Written by Staff Writer at CNN
Handout. © Universite de Bruxelles
Like many Neanderthals, her ancestors were burned to death around 4,000 years ago, apparently by a tribe of men from Eurasia.
On May 1, an excavation team will begin excavating what could be the world’s oldest-ever fire in Corsica, in the southwest of France.
These humans, who likely inhabited the island between 2,500 and 3,000 years ago, were the latest in a long line of human beings in what is now Corsica.
It’s estimated around 1,400 years ago that humans began living on the island, and the first known monuments are several natural stone buildings, dating from about 600 to 400 BC.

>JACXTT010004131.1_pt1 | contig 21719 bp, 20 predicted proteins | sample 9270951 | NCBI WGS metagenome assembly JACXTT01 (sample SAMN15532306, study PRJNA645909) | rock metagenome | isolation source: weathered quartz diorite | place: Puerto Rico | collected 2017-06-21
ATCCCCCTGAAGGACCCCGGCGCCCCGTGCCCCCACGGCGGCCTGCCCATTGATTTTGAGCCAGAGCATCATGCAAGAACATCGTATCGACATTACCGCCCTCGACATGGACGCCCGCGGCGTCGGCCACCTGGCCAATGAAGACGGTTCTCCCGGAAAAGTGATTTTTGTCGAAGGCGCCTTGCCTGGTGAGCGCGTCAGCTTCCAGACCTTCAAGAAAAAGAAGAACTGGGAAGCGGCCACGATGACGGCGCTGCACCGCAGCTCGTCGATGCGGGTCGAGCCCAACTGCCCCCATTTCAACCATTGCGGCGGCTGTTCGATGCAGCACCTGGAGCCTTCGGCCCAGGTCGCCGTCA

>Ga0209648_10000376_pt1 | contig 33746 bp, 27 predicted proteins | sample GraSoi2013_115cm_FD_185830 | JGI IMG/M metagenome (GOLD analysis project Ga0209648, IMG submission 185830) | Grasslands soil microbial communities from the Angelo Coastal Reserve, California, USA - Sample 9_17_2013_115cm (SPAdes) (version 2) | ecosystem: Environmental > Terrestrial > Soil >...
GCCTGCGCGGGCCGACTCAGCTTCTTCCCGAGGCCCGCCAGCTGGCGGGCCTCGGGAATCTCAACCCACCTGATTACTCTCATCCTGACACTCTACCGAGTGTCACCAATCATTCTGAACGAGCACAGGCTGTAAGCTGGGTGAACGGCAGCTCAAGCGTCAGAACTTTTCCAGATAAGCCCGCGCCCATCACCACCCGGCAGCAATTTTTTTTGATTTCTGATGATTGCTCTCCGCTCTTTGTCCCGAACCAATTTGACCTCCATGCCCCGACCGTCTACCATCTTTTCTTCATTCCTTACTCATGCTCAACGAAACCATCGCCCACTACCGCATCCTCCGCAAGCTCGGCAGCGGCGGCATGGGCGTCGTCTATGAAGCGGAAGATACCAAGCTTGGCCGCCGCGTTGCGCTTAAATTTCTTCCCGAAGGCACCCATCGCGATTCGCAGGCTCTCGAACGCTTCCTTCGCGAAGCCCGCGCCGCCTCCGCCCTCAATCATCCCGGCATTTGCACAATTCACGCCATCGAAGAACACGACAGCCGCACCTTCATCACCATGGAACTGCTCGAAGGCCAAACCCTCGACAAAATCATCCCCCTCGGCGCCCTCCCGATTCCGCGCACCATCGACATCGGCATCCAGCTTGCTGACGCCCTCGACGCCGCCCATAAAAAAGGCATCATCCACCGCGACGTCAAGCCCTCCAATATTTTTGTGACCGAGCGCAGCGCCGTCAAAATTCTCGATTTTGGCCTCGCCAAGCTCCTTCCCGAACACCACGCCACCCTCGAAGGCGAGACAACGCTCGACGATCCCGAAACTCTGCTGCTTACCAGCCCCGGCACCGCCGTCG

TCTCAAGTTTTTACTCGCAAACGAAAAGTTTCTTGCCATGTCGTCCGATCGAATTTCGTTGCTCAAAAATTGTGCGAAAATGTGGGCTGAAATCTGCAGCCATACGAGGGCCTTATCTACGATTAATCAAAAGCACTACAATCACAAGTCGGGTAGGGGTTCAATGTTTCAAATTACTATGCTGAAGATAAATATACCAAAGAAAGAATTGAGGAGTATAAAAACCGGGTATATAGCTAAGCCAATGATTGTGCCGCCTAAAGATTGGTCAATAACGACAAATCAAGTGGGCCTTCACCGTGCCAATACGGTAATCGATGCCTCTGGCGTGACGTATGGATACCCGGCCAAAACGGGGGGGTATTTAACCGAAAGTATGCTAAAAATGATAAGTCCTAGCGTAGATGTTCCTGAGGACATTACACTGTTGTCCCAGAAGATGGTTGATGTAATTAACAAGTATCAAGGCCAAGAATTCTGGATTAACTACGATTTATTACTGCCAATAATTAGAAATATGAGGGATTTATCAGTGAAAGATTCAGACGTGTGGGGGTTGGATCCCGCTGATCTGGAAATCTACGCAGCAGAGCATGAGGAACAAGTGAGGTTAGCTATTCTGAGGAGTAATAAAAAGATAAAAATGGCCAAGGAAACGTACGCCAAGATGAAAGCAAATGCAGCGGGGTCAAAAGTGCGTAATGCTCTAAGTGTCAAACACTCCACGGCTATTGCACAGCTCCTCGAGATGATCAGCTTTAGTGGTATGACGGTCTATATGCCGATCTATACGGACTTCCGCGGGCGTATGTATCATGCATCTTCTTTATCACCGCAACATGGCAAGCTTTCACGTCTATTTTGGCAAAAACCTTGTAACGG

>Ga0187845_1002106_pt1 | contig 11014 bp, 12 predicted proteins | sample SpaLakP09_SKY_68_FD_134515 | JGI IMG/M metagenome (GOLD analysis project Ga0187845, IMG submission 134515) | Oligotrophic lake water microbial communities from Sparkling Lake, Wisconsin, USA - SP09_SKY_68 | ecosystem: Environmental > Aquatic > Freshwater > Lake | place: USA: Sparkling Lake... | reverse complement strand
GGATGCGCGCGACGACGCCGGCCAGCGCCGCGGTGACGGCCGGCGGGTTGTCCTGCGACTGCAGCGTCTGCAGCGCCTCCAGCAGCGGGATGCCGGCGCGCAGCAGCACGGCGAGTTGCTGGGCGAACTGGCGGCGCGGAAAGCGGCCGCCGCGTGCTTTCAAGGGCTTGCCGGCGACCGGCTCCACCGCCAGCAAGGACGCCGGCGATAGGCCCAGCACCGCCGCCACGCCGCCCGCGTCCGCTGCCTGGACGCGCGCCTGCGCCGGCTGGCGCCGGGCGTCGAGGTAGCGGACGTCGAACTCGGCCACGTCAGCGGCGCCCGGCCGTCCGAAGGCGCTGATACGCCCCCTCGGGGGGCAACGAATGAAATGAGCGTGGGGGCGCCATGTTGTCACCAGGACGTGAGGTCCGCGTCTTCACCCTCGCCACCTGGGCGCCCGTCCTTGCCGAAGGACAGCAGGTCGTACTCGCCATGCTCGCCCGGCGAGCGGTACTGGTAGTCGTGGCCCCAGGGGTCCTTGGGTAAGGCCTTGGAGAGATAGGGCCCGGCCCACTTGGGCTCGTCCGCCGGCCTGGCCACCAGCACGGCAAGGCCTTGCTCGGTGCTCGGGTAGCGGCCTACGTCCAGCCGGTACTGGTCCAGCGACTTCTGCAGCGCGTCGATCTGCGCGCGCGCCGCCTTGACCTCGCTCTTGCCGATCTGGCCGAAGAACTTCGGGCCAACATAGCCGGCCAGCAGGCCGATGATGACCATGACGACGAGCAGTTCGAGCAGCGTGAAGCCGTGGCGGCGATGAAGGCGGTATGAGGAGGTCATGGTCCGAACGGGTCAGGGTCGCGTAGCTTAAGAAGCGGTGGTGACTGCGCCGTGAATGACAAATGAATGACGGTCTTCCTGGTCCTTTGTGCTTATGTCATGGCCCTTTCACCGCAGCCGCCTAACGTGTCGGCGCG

These early settlements, found in the eastern of the island, were laid down between 600 and 400 BC and were built using rock-cut ruins, dug into the ground, or stone walls.
The new find, located on a beach and about 10 meters (33 feet) deep, is believed to have been initiated by a fire signal from the distant Caucasus region.
According to the company contracted to carry out the excavation work, archaeologists believe the fire signal was used for more than just cooking, as this would indicate a more complex cooking and drying period than those dated, according to the university’s website.